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Seminar Abstract

John Rybczyk - April 23, 2002

 

Predicting the Effect of Sea Level Rise on Coastal Wetland Sustainability: Field and modelling studies

Coastal wetlands exist in a dynamic equilibrium between processes that lead to their establishment and maintenance (mineral and organic matter accumulation) and processes that lead to deterioration, including; sediment compaction, organic matter decomposition, erosion and relative sea level rise (relative sea level rise = eustatic sea level rise (ESLR) + subsidence). Predicted increases in the rates of one of these processes, ESLR, have led to concerns over the sustainability of coastal wetlands worldwide. To add to this potential problem, many wetlands, especially in coastal Louisiana, have been subject to anthropogenic hydrologic alterations that now restrict the movement of the allogenic mineral sediments into these subsiding and eroding systems.

New field methodologies that measure subsidence and changes in elevation relative to a shallow subsurface datum have allowed researchers to partition and quantify many of the processes that affect wetland elevation relative to sea level. With these types of data, we can attempt to identify and predict the fate of coastal wetlands by comparing current and predicted rates of relative sea level rise to measured rates of sediment accretion and then calculating an accretion deficit, surplus or balance. However, these types of calculations must be viewed with caution because they do not take into account possible elevation feedback mechanisms on the processes themselves. Specifically, changes in elevation can result in changes in allogenic sediment deposition, decomposition and autogenic primary production.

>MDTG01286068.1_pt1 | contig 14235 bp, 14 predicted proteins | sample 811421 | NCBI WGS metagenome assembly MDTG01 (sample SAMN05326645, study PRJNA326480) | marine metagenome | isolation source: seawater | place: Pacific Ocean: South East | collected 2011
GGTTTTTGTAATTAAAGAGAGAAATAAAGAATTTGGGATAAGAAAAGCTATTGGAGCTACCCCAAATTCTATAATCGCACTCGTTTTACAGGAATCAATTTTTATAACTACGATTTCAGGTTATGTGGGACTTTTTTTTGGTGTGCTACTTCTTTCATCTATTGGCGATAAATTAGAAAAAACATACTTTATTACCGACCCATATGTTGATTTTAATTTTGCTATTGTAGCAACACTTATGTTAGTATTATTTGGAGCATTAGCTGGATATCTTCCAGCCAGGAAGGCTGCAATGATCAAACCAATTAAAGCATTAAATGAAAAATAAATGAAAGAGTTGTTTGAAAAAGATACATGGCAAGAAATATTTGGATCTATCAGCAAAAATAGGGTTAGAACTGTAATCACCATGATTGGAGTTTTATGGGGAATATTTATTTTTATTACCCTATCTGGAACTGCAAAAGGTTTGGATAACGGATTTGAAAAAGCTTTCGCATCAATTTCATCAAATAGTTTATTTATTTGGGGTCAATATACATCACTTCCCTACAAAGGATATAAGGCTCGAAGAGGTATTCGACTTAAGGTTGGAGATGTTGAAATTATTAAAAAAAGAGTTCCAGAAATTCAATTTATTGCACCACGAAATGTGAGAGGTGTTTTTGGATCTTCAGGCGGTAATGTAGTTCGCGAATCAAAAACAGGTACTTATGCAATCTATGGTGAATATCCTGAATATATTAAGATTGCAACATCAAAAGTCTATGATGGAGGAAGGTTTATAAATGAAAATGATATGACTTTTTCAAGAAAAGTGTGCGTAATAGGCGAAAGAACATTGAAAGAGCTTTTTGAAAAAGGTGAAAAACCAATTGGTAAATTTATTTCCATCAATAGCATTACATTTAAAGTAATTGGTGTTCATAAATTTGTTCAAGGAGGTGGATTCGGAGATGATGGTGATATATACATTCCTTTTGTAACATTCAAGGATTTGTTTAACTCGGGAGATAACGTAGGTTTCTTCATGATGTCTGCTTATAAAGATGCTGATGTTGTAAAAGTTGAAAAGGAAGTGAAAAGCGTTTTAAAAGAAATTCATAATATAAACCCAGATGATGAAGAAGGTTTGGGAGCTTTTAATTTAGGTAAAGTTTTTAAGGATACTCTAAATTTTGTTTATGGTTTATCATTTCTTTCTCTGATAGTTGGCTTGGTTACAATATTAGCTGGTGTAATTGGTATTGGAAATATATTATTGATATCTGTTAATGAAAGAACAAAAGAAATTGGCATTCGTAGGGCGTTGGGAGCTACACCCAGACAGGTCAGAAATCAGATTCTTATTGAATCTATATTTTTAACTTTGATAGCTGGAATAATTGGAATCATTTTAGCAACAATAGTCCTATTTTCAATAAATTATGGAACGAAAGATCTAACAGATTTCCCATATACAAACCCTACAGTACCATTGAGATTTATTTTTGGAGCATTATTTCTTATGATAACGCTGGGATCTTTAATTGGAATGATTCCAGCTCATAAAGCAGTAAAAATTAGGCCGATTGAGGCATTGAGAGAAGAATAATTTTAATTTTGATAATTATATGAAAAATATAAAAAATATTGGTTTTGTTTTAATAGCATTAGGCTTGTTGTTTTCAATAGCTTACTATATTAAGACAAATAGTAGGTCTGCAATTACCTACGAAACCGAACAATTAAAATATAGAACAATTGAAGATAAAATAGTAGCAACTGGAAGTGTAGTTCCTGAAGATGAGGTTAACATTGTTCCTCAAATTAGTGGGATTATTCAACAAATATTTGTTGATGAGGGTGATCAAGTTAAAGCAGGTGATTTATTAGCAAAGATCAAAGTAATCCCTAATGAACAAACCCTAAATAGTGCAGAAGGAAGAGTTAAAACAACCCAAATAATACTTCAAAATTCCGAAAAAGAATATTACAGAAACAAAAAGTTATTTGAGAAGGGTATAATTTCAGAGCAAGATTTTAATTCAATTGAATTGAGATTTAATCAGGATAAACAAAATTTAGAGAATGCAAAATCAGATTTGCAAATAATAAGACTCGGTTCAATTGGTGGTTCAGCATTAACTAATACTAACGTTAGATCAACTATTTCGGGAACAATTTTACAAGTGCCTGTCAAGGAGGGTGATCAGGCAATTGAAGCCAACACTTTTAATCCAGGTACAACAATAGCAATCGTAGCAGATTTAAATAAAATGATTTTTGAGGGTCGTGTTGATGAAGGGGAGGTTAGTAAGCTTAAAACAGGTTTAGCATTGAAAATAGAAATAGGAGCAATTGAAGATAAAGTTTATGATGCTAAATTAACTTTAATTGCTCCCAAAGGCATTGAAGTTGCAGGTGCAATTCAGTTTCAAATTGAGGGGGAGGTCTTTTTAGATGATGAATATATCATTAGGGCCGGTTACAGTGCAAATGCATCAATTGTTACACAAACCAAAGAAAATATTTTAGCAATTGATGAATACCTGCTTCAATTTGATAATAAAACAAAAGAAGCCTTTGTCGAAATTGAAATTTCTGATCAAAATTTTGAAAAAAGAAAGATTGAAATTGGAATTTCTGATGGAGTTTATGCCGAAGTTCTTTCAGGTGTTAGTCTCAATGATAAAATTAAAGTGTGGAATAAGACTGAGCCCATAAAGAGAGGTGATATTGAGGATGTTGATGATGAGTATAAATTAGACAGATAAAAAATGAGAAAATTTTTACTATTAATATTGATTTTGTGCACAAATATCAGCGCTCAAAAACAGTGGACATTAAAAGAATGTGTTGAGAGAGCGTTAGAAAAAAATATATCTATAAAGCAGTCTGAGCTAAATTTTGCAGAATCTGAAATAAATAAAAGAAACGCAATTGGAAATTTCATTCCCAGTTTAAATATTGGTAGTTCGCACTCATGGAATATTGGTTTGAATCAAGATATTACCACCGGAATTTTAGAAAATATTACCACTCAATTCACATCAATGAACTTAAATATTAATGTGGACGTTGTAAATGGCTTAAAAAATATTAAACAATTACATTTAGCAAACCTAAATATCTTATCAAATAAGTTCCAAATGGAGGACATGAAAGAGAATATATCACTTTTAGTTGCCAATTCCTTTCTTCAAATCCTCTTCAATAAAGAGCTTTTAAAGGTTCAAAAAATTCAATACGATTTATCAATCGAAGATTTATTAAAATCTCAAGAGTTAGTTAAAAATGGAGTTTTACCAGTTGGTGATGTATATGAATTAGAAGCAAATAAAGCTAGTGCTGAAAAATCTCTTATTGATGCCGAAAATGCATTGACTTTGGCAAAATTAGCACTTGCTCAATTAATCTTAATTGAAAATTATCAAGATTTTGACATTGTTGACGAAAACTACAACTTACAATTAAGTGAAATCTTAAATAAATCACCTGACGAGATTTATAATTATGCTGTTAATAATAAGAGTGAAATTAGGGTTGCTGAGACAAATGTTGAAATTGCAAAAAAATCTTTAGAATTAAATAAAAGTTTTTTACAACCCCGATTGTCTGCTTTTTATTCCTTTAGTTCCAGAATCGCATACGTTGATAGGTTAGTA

For this reason, site specific ecosystem models that incorporate feedback mechanisms, used in conjunction with field measurements of accretion, subsidence and elevation change, can provide a powerful tool for examining the response of wetland elevation to increasing rates of sea level rise. We present here the results of several such integrated field and modelling projects conducted in coastal Louisiana and two deltaic wetlands in Europe. The model utilizes a cohort approach to simulate sediment dynamics (organic and mineral matter accretion, decomposition, compaction, and belowground productivity). These dynamics produce model-generated changes in sediment characteristics and yield total sediment height as an output. Sediment height is then balanced with ESLR and deep subsidence, both forcing functions, to calculate marsh elevation relative to sea level. The model also simulates primary production and mineral inputs, both of which are feedback functions of the model-generated marsh elevation. Field measurements of accretion and elevation change (feldspar markers, CS-137 and Sediment Erosion Tables) not only give some indication of wetland elevation dynamics, but also provide the data for model initialization and calibration.

Our study demonstrates that more accurate predictions of the future of coastal wetlands with rising sea level will be obtained with both short-term measurements of accretion and surface elevation change and long-term modeling. Model simulations revealed that wetland elevation was more sensitive to the uncertainty surrounding estimates of ESLR and subsidence than in changes in autogenic processes such as decomposition and primary production. A series of mineral input simulations suggested that sediment supplement management strategies would be more effective when implemented before increasingly flood stressed wetlands became permanently inundated.

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